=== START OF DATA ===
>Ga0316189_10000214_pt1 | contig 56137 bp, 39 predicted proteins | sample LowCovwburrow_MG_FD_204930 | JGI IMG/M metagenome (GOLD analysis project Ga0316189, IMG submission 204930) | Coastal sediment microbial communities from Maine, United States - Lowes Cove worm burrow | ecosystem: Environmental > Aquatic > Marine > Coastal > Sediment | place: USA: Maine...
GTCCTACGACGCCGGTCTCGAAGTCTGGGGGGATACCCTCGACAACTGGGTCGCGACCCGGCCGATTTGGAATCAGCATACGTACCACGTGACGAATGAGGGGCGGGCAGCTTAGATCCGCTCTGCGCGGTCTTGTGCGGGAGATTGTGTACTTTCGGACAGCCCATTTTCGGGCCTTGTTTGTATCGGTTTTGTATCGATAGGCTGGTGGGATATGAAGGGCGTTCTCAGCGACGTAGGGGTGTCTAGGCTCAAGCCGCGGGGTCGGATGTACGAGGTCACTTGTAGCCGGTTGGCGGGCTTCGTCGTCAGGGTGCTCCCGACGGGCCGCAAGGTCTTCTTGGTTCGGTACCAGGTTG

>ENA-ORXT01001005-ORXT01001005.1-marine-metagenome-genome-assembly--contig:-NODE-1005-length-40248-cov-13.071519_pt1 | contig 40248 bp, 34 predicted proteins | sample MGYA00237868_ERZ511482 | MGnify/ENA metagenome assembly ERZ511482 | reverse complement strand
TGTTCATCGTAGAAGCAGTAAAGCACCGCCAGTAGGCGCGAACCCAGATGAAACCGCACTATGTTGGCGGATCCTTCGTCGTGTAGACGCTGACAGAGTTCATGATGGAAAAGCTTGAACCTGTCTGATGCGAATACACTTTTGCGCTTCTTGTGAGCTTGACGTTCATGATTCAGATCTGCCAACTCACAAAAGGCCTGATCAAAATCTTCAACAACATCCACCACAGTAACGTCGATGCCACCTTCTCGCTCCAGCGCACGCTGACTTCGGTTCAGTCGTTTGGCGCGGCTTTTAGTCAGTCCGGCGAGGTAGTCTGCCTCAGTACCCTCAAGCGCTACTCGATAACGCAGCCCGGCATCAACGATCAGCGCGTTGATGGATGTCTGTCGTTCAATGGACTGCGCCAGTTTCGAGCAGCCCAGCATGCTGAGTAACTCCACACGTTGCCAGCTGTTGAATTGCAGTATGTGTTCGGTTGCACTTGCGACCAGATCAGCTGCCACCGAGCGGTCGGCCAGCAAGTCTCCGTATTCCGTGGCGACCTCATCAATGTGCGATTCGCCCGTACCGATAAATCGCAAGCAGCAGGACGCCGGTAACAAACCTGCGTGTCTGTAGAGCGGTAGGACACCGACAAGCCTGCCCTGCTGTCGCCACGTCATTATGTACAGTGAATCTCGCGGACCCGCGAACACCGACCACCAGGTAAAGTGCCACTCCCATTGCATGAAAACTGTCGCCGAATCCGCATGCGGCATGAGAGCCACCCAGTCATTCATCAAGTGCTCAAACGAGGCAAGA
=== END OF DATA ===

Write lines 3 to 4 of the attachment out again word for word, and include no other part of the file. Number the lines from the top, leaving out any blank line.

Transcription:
>ENA-ORXT01001005-ORXT01001005.1-marine-metagenome-genome-assembly--contig:-NODE-1005-length-40248-cov-13.071519_pt1 | contig 40248 bp, 34 predicted proteins | sample MGYA00237868_ERZ511482 | MGnify/ENA metagenome assembly ERZ511482 | reverse complement strand
TGTTCATCGTAGAAGCAGTAAAGCACCGCCAGTAGGCGCGAACCCAGATGAAACCGCACTATGTTGGCGGATCCTTCGTCGTGTAGACGCTGACAGAGTTCATGATGGAAAAGCTTGAACCTGTCTGATGCGAATACACTTTTGCGCTTCTTGTGAGCTTGACGTTCATGATTCAGATCTGCCAACTCACAAAAGGCCTGATCAAAATCTTCAACAACATCCACCACAGTAACGTCGATGCCACCTTCTCGCTCCAGCGCACGCTGACTTCGGTTCAGTCGTTTGGCGCGGCTTTTAGTCAGTCCGGCGAGGTAGTCTGCCTCAGTACCCTCAAGCGCTACTCGATAACGCAGCCCGGCATCAACGATCAGCGCGTTGATGGATGTCTGTCGTTCAATGGACTGCGCCAGTTTCGAGCAGCCCAGCATGCTGAGTAACTCCACACGTTGCCAGCTGTTGAATTGCAGTATGTGTTCGGTTGCACTTGCGACCAGATCAGCTGCCACCGAGCGGTCGGCCAGCAAGTCTCCGTATTCCGTGGCGACCTCATCAATGTGCGATTCGCCCGTACCGATAAATCGCAAGCAGCAGGACGCCGGTAACAAACCTGCGTGTCTGTAGAGCGGTAGGACACCGACAAGCCTGCCCTGCTGTCGCCACGTCATTATGTACAGTGAATCTCGCGGACCCGCGAACACCGACCACCAGGTAAAGTGCCACTCCCATTGCATGAAAACTGTCGCCGAATCCGCATGCGGCATGAGAGCCACCCAGTCATTCATCAAGTGCTCAAACGAGGCAAGA